Reds notes: Bullpen without Chapman

The Aroldis Chapman injury leaves the Reds with questions in their bullpen.

Cincinnati Reds relief pitcher Jonathan Broxton (51) pitches during the ninth inning against the San Diego Padres at Great American Ball Park. The Reds defeated the Padres 7-2.

Frank Victores / USA TODAY Sports

GOODYEAR, Ariz. -- The horrific injury suffered by Aroldis Chapman Wednesday night when he was struck in the face with a line drive off the bat of Kansas City's Salvador Perez shook everyone associated with the Reds. Less than 12 hours had passed since the incident when the team reconvened at its spring training complex to get ready for the next day's work.

Manager Bryan Price met with the players, then the media and then got on with his regular duties hard as that might have been to do. This wasn't a normal day by any stretch of the imagination.

Chapman was scheduled to undergo surgery to fix multiple fractures in his face above his left eye and nasal cavity Thursday afternoon. Team physician Dr. Timothy Kremchek said Chapman should be able to return to pitch this season but it will 6-8 weeks before he can start pitching again.

Certain spots on the roster coming into this camp were safe to pencil down on paper. Chapman closing games was one of them.

While Price knows he's going to have come up with a plan of action at some point in the next 10 days, Thursday wasn't going to be that time.

"My philosophy on all of this stuff is that whatever is going to happen, we're going to have 25 guys here at the end of spring training and that's going to be the hand that we're dealt," said Price. "We're going to go out there and compete and bust our tails to be excellent.

"I haven't thought at all about the layout of the bullpen. That will come in time. At this point in time the focus really is on Aroldis."

Jonathan Broxton would be the obvious first choice to take over that role but the right-hander has pitched in just one game this spring as he continues to recover from surgery on his right forearm last August. He's thrown eight pitches in a game so far this spring. Lefthander Sean Marshall has thrown only bullpen sessions this spring as he tries to overcome left shoulder soreness.

Labeling a definitive closer may not be necessary. The Reds were fourth in the National League last season with a 3.29 bullpen ERA and had a collective 10-game scoreless streak and 32 2/3 innings at one point, both franchise records. J.J. Hoover, Sam LeCure, Manny Parra, Logan Ondrusek and Alfredo Simon all return from last year's group. Simon has been used in the starting rotation this spring but is destined to return to the bullpen once all of the starters get healthy.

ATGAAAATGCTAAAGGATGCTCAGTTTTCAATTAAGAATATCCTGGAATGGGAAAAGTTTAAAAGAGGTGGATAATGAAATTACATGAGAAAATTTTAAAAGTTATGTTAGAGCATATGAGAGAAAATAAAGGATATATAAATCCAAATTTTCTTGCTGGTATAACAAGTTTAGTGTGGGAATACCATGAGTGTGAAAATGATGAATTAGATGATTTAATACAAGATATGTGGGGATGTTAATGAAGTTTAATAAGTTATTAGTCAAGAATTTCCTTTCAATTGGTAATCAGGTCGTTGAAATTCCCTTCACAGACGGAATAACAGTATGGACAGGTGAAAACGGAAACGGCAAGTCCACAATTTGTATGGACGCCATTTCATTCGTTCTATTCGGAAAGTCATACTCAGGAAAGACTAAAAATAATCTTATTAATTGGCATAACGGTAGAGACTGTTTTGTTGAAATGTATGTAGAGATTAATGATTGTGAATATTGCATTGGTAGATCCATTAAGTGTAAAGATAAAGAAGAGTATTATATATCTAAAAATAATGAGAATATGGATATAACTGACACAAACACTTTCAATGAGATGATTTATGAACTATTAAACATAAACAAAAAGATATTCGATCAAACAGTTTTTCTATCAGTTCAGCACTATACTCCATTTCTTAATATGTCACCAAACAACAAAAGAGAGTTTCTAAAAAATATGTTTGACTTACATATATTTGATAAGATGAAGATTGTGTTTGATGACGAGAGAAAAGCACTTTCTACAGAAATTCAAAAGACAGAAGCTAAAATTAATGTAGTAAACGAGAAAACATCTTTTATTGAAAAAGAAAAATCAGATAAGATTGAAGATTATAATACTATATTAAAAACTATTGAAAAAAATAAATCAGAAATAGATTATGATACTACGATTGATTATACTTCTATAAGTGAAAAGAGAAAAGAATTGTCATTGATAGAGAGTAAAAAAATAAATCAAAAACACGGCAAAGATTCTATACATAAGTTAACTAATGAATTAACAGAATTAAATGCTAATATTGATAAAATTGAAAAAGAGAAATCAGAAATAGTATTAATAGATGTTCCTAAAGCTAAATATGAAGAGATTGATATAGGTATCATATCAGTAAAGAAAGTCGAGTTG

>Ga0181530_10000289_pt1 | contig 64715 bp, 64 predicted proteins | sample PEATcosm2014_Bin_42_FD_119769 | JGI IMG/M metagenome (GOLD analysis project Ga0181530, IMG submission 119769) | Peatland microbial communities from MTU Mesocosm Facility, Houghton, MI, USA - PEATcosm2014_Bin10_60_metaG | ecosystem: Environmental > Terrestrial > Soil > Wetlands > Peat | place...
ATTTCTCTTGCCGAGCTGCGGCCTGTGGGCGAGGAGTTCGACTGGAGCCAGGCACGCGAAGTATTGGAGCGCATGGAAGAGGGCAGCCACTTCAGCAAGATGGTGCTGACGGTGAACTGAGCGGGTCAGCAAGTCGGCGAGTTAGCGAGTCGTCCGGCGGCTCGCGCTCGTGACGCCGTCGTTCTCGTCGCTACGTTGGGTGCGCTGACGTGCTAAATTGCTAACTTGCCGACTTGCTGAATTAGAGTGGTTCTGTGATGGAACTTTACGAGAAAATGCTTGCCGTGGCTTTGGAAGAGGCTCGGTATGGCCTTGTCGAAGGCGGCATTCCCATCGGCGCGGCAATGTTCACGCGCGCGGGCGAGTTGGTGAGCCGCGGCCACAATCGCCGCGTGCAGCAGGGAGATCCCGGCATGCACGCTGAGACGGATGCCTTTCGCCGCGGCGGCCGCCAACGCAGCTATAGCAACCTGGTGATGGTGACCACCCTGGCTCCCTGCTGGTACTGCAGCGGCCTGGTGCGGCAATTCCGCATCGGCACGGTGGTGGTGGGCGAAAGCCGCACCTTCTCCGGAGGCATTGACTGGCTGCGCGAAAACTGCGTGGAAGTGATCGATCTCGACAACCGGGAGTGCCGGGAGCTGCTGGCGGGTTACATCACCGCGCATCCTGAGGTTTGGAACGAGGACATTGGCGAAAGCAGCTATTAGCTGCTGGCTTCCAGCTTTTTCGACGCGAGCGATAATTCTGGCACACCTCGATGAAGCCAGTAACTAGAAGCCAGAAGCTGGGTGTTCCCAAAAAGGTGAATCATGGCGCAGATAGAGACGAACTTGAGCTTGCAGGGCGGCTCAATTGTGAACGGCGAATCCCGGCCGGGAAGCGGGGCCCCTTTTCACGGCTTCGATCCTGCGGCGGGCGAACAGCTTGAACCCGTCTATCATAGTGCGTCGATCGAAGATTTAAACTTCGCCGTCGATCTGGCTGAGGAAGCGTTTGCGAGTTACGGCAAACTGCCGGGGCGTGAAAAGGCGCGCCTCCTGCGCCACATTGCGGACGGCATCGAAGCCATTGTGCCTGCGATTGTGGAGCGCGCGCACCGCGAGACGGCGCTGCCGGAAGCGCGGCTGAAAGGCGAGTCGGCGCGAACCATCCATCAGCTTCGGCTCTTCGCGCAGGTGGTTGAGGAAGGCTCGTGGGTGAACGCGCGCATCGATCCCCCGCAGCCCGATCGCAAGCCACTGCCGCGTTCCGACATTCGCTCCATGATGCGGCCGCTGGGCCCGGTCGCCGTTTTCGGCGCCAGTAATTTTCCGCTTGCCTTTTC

"As far as timing goes, we're getting down to where decisions have to be made about this team and we're moving forward," said LeCure. "Chappy is a big part of this team and he's good friends with everybody. That's where our heads are at right now."

Reds relievers retired 17 batters in a row after LeCure gave up a home run to Prince Fielder in the fifth inning of Thursday's 5-4 win against Texas. LeCure followed starter Jeff Francis, who allowed three runs on seven hits in four innings. Parra, Hoover, Ondrusek and Nick Christiani came in after LeCure. Christiani pitched the ninth and tenth innings while the other relievers threw one inning each.

"You have to be able to evaluate your pitchers not by their statistics but by what you see with your own eyes -- the command, the movement, the sharpness of their pitches," said Price after the game about the bullpen group. "All and all they've gotten their work in. They've been around the plate. We've had a couple of times where our guys have gone out there and not been real sharp but that's a part of spring training.

"The guys that we know that are on the club -- there's a handful of those guys and we know who they are -- I've been very pleased."

DOWN TO 38: Four players were reassigned to the minor league camp as the Reds cut their roster down to 38 players.

Pitchers Drew Hayes, Lee Hyde and Chien-Ming Wang and infielder Argenis Diaz were all moved out of the major league camp. The Reds have to be down to 25 players in time for Opening Day.

BIG BOPPER: Billy Hamilton led off Wednesday night's game against Kansas City with his first home run of the spring. He turned on two-strike pitch and pulled it over the wall in right field at Surprise Stadium.

Hamilton hit 13 home runs in his five seasons in the minor leagues, including six last year at Triple-A Louisville. Obviously it's not his main forte.

"It's nice that when he squares the ball up that he's got the ability to take it out of the ball park," said Price. "What I liked more than anything is that he was able to get the barrel on the ball on a two-strike count. The fact that it went out was a bonus."

Hamilton was back to form on Thursday. He led off against Texas lefthander Robbie Ross with an infield hit to the hole at shortstop. It was a two-hop hit that forced shortstop Josh Wilson to make a rushed throw. When Brandon Phillips bounced a ball towards second base for what should have been an easy start to a double play, just the thought of Hamilton's speed made Leonys Martin shovel a bad flip to Wilson covering the bag. Hamilton would score the Reds' first run on a single to right field by Ryan Ludwick.

UP NEXT: The Reds host Kansas City on Friday. Right hander Brett Marshall is expected to make the start. First pitch is at 4:05 p.m. EST.